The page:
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Abstract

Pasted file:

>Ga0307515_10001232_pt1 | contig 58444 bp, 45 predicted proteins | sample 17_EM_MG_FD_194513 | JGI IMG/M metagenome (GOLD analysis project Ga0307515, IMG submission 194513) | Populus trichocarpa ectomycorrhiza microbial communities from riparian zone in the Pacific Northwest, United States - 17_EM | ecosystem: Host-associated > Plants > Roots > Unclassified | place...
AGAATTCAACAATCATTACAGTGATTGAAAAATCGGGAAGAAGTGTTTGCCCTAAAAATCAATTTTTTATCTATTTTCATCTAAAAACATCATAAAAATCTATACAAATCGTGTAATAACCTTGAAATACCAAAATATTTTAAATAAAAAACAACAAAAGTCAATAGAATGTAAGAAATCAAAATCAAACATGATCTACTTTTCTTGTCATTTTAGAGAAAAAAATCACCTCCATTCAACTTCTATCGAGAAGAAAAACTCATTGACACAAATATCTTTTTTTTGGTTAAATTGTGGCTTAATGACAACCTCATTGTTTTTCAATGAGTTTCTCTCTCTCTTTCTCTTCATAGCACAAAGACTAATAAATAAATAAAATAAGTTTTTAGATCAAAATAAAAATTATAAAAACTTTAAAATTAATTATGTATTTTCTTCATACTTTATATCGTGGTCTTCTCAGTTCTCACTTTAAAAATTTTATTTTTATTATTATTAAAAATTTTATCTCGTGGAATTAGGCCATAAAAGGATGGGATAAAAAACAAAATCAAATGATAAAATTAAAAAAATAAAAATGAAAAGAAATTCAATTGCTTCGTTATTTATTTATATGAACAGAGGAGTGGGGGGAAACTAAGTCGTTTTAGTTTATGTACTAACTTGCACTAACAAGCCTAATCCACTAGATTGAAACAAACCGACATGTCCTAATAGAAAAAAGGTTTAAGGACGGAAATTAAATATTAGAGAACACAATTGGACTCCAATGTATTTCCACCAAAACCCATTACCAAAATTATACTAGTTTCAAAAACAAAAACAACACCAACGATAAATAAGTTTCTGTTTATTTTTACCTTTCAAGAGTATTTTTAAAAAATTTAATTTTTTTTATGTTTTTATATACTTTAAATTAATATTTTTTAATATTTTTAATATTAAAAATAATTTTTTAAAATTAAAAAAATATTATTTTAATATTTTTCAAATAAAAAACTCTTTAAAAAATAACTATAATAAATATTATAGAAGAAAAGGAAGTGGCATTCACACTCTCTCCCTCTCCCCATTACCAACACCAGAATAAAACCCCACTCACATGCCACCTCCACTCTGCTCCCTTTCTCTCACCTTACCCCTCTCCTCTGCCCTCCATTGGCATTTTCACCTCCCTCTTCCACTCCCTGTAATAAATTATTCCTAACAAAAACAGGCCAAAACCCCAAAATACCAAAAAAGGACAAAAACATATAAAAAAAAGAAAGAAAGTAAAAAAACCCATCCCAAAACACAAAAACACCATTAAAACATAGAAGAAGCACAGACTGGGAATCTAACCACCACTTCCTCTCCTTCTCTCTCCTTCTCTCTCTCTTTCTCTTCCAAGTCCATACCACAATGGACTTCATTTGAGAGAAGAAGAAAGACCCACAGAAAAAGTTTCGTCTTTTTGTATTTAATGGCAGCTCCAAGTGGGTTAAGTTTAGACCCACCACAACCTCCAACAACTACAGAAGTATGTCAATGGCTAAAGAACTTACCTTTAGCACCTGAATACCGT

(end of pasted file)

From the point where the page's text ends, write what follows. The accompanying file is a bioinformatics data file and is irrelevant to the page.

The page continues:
A three-area, interregional Social Accounting Matrix (SAM) model is used to assess the effects of structural policies implemented in the rural town of Archanes (Crete, Southern Greece) during the 1990s, in terms of changes in the structure of the local economy, the extent of economic impacts and their diffusion patterns to adjacent rural and urban localities. Structural changes within a time span of 10 years are estimated using a causative matrix approach, while structural decomposition analysis provides an indication of the attribution of local output growth to changes in the economic structure or final demand. Results reveal that final demand effects on gross production were more important than changes in technical coefficients. Structural policy injections was responsible for around 20.3% of gross production change in Archanes during this period. Also, structural policy specific impacts seem to be quite different, as CAP support measures are associated with comparatively high output and household income benefits for Heraklion and high output and employment benefits for N. Kazantzakis. In contrast, development measures are more successful in generating firm and household incomes in Heraklion and firm income and employment in N. Kazantzakis.

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